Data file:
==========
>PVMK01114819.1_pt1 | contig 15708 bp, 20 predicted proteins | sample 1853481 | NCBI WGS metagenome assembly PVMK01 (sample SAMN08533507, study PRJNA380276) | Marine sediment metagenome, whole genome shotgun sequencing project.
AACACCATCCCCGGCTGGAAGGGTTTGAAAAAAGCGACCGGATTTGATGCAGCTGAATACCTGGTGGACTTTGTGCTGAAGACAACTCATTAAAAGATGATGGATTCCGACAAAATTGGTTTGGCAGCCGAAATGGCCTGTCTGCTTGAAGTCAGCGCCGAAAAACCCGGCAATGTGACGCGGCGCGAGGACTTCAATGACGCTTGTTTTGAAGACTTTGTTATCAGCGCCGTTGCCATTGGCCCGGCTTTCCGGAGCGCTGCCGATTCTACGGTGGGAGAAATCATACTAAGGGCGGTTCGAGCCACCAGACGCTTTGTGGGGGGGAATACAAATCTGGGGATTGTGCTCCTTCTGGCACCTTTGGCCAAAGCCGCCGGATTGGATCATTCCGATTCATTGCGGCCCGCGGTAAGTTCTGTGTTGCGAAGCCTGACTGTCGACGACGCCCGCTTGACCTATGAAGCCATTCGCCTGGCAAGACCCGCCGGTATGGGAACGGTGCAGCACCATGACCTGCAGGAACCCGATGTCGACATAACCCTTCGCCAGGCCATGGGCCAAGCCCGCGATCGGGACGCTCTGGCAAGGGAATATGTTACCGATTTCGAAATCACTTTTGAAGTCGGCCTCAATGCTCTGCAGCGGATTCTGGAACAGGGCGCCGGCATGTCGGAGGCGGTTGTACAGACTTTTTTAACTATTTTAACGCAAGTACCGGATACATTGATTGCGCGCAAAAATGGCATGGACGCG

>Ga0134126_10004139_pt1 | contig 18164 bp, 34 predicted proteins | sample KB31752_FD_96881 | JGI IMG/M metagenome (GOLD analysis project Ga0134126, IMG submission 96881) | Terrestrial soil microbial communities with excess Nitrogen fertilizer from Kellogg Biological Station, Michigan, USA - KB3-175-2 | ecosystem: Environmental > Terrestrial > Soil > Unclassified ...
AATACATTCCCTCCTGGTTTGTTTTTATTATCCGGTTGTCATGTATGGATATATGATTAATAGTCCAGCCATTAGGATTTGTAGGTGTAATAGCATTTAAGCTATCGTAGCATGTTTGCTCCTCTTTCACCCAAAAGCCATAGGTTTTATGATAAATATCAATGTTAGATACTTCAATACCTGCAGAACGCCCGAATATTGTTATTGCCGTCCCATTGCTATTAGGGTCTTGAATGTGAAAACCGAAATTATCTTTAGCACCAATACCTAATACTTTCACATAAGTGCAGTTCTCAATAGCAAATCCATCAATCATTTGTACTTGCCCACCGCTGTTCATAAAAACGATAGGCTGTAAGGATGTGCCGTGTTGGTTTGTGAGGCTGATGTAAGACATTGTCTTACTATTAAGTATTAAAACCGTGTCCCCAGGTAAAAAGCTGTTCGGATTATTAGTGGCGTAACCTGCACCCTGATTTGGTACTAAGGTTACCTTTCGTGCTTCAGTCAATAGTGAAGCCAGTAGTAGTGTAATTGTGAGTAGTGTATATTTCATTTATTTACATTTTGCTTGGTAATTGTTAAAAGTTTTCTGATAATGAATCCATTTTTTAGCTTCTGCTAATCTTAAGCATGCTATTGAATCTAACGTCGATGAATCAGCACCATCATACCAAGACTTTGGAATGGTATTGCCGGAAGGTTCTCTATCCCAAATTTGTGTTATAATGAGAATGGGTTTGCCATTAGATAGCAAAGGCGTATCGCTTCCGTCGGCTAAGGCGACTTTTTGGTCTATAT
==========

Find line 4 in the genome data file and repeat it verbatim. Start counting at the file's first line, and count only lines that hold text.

AATACATTCCCTCCTGGTTTGTTTTTATTATCCGGTTGTCATGTATGGATATATGATTAATAGTCCAGCCATTAGGATTTGTAGGTGTAATAGCATTTAAGCTATCGTAGCATGTTTGCTCCTCTTTCACCCAAAAGCCATAGGTTTTATGATAAATATCAATGTTAGATACTTCAATACCTGCAGAACGCCCGAATATTGTTATTGCCGTCCCATTGCTATTAGGGTCTTGAATGTGAAAACCGAAATTATCTTTAGCACCAATACCTAATACTTTCACATAAGTGCAGTTCTCAATAGCAAATCCATCAATCATTTGTACTTGCCCACCGCTGTTCATAAAAACGATAGGCTGTAAGGATGTGCCGTGTTGGTTTGTGAGGCTGATGTAAGACATTGTCTTACTATTAAGTATTAAAACCGTGTCCCCAGGTAAAAAGCTGTTCGGATTATTAGTGGCGTAACCTGCACCCTGATTTGGTACTAAGGTTACCTTTCGTGCTTCAGTCAATAGTGAAGCCAGTAGTAGTGTAATTGTGAGTAGTGTATATTTCATTTATTTACATTTTGCTTGGTAATTGTTAAAAGTTTTCTGATAATGAATCCATTTTTTAGCTTCTGCTAATCTTAAGCATGCTATTGAATCTAACGTCGATGAATCAGCACCATCATACCAAGACTTTGGAATGGTATTGCCGGAAGGTTCTCTATCCCAAATTTGTGTTATAATGAGAATGGGTTTGCCATTAGATAGCAAAGGCGTATCGCTTCCGTCGGCTAAGGCGACTTTTTGGTCTATAT